Sharper handling


Active aero and Adaptive suspension boost Chiron's handling and grip levels.

For the Chiron, Bugatti has developed an advanced new adaptive chassis with five driving programmes that is said to provide an extremely dynamic driving experience, very direct responses, considerably improved agility, more precise steering, fast cornering and outstanding roadholding even at high cornering speeds. The fives modes are; Lift, EB "Auto", Autobahn, Handling and Top Speed. To reach the 420 kph maximum speed, the driver can activate the "Top Speed" mode, which is done by using a second, separate ignition key. 

For maximum grip, the Chiron rides on entirely new high-performance tyres developed in partnership with Michelin. The tyres are sized 285/30 R20 at the front and 355/25 R21 at the rear, and have larger contact surfaces (by 14% at the front and 12% at the rear) than the rubber fitted to the Veyron. Bugatti claims that the new tyres will also be easier to fit and offer lower operating costs.

And then there are the brakes, which utilise special carbon ceramic discs made from carbon silicon carbide (CSiC). This material makes the disc lighter and offers greater corrosion resistance, performance and durability. The discs are 20 mm larger in diameter, 2 mm thicker and offer improved heat dissipation for improved performance. The brake callipers are forged from an aluminium part and then "milled using bionic principles", the manufacturer says. 

For cooling and aerodynamic purposes, the Chiron features a very advanced active aerodynamics system that includes an adaptive rear spoiler that can be deployed at four positions: completely retracted, slightly extended (the position for the Top Speed mode), completely extended (for the Handling and Autobahn modes) and also tilted forwards in the air brake position. The level and angle of the wing are adjusted automatically as required.

Luxury cabin


Authentic materials and modern tech co-exist in a snug, ultra-luxurious cabin

A modern-day Bugatti must not only be a performance superstar, but also offer the type of luxury and first-class accoutrements the brand has always been famous for. For this reason, only authentic materials are used in the cabin – parts that look like carbon fibre, aluminium or leather are really made from the materials that they appear to be. And yet, the cabin is also bang up to date in terms of technical features.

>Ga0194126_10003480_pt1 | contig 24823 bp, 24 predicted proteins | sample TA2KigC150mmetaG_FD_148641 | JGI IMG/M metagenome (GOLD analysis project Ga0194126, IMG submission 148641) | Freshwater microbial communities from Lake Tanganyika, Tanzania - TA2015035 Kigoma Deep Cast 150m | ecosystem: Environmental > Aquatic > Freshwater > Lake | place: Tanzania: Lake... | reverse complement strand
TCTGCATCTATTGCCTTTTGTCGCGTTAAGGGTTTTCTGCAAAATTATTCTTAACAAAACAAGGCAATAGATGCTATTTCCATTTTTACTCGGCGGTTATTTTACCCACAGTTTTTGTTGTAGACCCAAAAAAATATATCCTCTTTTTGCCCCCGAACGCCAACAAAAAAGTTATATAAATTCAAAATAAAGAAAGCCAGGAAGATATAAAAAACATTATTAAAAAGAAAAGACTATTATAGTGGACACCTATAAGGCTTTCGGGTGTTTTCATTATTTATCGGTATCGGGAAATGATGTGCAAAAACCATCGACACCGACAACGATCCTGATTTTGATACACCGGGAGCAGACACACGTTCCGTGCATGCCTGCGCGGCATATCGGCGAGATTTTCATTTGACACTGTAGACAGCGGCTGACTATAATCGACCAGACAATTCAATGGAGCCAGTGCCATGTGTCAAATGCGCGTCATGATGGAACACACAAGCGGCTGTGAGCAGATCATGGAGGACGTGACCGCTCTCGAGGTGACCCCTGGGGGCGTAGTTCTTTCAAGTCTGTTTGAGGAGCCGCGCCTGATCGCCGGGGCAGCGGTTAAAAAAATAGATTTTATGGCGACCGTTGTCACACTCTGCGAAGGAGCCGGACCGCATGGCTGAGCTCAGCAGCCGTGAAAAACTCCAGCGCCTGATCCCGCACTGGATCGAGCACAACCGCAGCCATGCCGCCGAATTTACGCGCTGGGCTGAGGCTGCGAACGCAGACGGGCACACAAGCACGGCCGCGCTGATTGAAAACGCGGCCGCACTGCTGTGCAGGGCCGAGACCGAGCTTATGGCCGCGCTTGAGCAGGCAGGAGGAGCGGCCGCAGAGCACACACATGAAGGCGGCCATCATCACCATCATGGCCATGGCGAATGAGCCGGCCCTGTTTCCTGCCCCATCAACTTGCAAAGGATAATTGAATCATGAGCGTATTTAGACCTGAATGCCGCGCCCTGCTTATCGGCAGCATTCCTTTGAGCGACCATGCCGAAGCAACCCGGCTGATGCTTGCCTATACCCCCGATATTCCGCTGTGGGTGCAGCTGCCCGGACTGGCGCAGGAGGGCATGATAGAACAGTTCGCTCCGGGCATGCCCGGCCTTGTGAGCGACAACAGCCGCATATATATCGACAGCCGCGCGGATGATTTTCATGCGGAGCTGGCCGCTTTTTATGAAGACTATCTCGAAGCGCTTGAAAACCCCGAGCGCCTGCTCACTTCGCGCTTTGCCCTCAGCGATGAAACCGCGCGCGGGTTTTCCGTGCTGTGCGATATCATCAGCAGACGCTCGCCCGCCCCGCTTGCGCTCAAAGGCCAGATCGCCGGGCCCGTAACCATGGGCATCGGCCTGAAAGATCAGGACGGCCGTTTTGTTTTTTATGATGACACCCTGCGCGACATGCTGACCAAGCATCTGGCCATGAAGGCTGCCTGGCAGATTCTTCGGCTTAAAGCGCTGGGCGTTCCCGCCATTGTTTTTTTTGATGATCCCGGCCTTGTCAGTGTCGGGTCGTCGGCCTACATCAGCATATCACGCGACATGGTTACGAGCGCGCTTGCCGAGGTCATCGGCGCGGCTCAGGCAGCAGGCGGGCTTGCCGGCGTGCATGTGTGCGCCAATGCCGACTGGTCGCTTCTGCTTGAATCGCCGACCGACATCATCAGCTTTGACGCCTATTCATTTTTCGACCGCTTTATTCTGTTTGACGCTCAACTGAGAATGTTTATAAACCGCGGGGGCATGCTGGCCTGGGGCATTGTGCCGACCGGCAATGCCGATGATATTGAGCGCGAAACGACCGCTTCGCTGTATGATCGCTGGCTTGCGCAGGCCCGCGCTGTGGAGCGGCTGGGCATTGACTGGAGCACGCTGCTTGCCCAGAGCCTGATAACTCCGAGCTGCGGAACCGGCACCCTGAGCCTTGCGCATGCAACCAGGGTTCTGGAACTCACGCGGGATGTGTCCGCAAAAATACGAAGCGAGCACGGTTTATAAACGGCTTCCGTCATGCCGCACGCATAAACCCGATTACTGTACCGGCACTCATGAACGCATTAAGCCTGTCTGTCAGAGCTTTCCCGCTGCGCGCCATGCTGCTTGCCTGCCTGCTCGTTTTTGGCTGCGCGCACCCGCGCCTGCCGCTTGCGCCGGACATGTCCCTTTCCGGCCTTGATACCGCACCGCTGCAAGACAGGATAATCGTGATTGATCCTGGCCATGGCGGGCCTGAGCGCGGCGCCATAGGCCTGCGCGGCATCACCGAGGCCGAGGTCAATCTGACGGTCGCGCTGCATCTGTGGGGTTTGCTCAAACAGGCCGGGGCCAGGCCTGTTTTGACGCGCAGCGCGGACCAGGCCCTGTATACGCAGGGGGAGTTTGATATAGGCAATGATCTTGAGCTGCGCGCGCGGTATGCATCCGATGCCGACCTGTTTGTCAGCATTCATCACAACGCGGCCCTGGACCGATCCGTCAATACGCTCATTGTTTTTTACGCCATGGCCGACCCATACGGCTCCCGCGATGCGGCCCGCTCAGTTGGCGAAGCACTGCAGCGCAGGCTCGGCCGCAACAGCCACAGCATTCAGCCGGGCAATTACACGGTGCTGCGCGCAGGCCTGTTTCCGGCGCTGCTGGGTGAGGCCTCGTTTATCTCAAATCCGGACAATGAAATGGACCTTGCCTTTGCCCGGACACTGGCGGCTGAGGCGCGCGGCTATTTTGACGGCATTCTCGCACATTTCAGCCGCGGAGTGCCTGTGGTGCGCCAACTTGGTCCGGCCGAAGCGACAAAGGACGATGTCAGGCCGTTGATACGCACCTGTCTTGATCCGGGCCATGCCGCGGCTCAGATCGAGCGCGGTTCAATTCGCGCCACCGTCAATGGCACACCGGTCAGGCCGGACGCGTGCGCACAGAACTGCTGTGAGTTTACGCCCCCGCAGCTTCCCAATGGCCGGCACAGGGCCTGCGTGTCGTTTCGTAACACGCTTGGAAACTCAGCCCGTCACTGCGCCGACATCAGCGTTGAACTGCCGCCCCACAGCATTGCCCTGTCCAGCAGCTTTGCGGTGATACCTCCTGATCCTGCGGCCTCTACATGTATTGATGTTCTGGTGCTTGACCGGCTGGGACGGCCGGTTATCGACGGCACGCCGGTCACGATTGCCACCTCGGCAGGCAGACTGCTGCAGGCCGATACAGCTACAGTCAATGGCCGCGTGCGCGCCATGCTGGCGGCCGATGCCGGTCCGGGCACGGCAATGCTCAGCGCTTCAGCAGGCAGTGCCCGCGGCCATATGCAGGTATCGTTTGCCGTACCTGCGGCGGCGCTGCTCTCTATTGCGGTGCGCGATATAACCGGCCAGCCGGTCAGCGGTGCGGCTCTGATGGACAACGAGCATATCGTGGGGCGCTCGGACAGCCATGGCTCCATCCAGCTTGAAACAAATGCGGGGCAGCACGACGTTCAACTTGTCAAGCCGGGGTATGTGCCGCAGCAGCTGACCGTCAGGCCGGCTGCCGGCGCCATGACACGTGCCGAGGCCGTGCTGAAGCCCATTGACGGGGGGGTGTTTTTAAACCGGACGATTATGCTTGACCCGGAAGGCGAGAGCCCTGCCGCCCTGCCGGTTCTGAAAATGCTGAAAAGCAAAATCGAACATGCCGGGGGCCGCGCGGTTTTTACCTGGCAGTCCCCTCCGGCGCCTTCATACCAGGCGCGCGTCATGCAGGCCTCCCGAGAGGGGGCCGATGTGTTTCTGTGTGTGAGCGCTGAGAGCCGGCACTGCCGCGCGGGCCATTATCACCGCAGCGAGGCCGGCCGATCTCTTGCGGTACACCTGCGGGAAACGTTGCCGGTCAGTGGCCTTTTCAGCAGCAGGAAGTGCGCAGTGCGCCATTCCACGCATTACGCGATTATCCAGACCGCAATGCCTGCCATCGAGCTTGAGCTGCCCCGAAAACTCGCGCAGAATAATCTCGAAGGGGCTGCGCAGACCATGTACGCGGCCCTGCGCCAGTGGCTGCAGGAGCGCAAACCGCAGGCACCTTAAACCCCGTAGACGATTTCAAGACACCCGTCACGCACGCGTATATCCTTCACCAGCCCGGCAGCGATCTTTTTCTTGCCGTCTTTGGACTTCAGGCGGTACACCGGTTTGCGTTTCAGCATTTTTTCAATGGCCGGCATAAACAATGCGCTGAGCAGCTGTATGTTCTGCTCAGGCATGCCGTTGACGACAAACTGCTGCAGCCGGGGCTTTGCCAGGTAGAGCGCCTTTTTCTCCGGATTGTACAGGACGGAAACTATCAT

In front of the driver is a new adaptive instrument cluster. Installed in an aluminium housing, it consists of three compact displays surrounding the analogue speedometer. High-resolution TFT displays are positioned to the left and right of the speedometer with a smaller flat IPS display located below. The idea behind the design is that the driver should be offered only the information that is necessary at that moment. The faster the Chiron is driven, the simpler the presentation becomes. 

If the roar of the W16 engine does not provide enough aural delight, the Chiron is fitted with what is claimed to be the most luxurious sound system offered in a super sports car, developed exclusively for Bugatti by the "accuton" brand. Audio system connoisseurs will appreciate the use of a one-carat diamond membrane in each of the four tweeters, delivering a crystal-clear sound. In addition, the world's first mid-range speaker with two separate membrane zones is fitted to the Chiron.

Sales success

Austerity may be the word of the decade, but the world's rich and famous are already forming a lengthy queue for the Chiron. Bugatti says it will only build 500 and that each will cost roughly R40 million, but orders have already been placed for a third of the total production run... Once more, South Africans are unlikely to ever see a Chiron on South African roads as the vehicle will be produced in left-hand drive guise only.